How this blogger increased her credit score from 560 to 730 in just 2 years
Like many 20-year-olds fresh out of University, Adriana Dikih was not the best at managing her money. The 32-year-old digital marketer and vegan food blogger, who lives just outside of Portland, Oregon, experienced what she called a “credit disaster ”after graduation.
Dikih graduated with a liberal arts degree, but like many recent graduates, could not find a solid job to pay for this expensive education. “I worked in restaurants like many of my generation,” she says. “I think what I went through is really relevant.”
She wasn’t struggling at all. She was able to support herself, travel and even save some money. “But I wasn’t as interested in tracking my credit or paying my bills,” she said. Student loans, in particular, was a major monthly expense that was overlooked. “I tried to go through the postponement process. I couldn’t … and I just didn’t pay them. Not a wise decision.
Deep down, she said, there was a gnawing feeling that her credit was a mess, but she kept her head in the sand with fear and shame. “I didn’t know and I didn’t want to know,” she said. “I didn’t really want to hear a number because I think a lot of us associate that number with a reflection of our worth. If we have bad credit, we are a bad person, we are irresponsible. “
Of course, a credit score is just that – a number. It is not a measure of character or intelligence. But a bad credit score can certainly wreak havoc on your financial life, and it takes a little dedication and patience to fix it. This is exactly what Dikih learned. Here’s how she got her credit back.
From “ Out Of Touch ” to In Control
Every few months, Dikih’s car broke down and needed expensive repairs. She had financed her last car purchase and knew that if she wanted to take out another loan for a new car, the dealership would take the credit off her first. It was the trigger that pushed Dikih to get over his credit situation. “I was like, ‘OK, I need to sit down and get the credit and see where it’s at,'” she said. It requested his credit score information online, printed it all, took a deep breath and faced reality.
“It was a 560,” she said, admitting that she was actually relieved to see that number. “I thought, I don’t know if a credit score could be a 200, but mine could be,” she joked. A 560 seemed like something she could tackle.
The next step in his action plan was to find out what, exactly, was contributing to the low score. “I didn’t even know what debts I had unpaid or if I was collectionsDikih said. “I was really out of touch with what was going on with my finances.”
Once she pulled it credit reports, it turned out that there were three major problems causing her bad credit. The first was an old phone bill that was never paid and sent to collections.
“When you have a bill you haven’t paid, late fees, fines and penalties can add up to more than the actual amount you owed,” she said. Dikih began to research how to negotiate with debt collectors and settle for less than what is owed. In the end, the original bill of only around $ 50 ended up costing him a few hundred dollars. But removing an overdue account from her file has helped her focus on repairing her credit. “It hurt, but I was totally motivated and motivated.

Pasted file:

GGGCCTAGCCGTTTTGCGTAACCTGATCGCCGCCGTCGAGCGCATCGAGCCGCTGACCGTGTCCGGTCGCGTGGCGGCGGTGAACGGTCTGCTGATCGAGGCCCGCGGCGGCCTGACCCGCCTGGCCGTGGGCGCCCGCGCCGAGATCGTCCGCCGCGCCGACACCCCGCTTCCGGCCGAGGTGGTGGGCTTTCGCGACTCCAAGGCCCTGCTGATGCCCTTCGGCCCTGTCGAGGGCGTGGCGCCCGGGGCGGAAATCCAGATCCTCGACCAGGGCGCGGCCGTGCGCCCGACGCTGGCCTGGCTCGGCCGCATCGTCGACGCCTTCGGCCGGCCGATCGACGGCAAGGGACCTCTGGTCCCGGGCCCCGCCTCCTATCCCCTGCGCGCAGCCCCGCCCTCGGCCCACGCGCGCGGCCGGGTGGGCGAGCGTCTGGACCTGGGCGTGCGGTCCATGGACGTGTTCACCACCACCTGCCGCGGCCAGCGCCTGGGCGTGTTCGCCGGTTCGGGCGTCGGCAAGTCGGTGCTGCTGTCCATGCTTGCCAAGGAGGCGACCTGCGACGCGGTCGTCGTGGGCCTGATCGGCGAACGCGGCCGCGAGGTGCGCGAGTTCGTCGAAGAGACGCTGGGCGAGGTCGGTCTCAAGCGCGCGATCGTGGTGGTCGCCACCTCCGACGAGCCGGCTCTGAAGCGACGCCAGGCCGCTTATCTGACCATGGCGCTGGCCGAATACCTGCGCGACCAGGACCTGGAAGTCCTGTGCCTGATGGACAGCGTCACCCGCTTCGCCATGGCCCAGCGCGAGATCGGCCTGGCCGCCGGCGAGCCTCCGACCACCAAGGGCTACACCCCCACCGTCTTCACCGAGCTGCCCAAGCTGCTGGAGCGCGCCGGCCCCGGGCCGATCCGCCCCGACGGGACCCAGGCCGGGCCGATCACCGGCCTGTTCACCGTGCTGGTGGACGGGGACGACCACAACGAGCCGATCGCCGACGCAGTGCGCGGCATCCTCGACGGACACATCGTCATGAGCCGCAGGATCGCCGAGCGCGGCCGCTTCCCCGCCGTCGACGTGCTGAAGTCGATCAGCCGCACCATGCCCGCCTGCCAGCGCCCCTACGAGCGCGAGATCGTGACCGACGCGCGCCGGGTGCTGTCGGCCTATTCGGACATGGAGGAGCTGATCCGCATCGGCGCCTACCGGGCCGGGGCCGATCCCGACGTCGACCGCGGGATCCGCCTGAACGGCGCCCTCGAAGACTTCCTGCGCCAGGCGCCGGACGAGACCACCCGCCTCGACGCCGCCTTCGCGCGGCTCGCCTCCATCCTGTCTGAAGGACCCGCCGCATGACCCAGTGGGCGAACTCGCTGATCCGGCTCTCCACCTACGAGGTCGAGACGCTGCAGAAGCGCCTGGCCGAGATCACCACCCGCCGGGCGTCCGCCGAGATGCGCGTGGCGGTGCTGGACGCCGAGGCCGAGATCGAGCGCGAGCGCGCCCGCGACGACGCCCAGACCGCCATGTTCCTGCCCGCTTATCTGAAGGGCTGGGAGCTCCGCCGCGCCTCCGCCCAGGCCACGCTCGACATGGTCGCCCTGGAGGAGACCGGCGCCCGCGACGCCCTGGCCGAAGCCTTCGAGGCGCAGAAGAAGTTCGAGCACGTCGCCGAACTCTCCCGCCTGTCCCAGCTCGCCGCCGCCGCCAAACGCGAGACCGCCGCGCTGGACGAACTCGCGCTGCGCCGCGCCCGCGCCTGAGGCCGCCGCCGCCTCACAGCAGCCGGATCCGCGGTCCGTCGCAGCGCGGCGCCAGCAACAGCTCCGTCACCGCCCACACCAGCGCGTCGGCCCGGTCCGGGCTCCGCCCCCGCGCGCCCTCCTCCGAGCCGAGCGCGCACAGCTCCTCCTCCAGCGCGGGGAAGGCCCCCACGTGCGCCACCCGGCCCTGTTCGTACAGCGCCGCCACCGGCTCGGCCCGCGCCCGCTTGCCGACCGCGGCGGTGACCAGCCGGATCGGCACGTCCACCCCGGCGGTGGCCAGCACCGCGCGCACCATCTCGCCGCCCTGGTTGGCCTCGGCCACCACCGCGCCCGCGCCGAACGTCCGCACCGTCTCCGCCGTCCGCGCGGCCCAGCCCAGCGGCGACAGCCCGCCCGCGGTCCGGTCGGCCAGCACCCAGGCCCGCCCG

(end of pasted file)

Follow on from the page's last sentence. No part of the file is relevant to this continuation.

Next on the list was a credit card with a balance of about $ 2,000, which she paid off with savings.
Finally, Dikih had to collect his student loans, which were on the verge of default, back in order. “The student loans that I always carry with me,” she says. “I pay on time every month now, but I still have derogatory marks to my credit that will stick with me for up to seven years after they are paid – that is, when I turn 70.”
Eventually she was able to finance a new vehicle at an annual rate of almost 20%, “which is outrageous,” she said, “but I was willing to do it in order to start building a history of. positive payment. ” Recently, she was able to refinance her car loan at 2% APR.
She also opened two secured credit cards. After six months of on-time payments, card issuers turned them into real credit cards. Her fiance, who had great credit, also added her as an authorized user to a few of her credit cards. They even bought a house together.
Despite some lingering negative ratings to his credit, Dikih’s score has gradually increased thanks to his hard work. After about two years it is now hovering around 730 – considered well in the “right” range.
Don’t let fear sabotage your financial life
Although Dikih considered hiring a credit repair company to help her repair her credit, she finally decided she could do it on her own. After all, his biggest obstacle had been his own unwillingness to be proactive. “I used Google to find everything. … I had a fire under my ass to fix it.
She was keeping an eye on her progress, and every little bump in her score was enough motivation to keep going. “For me, the most important thing was to overcome the fear,” she said. Once she knew where she was, it was just a matter of making her finances a priority.
“It’s just a number,” she said, one over which you have control if you want to.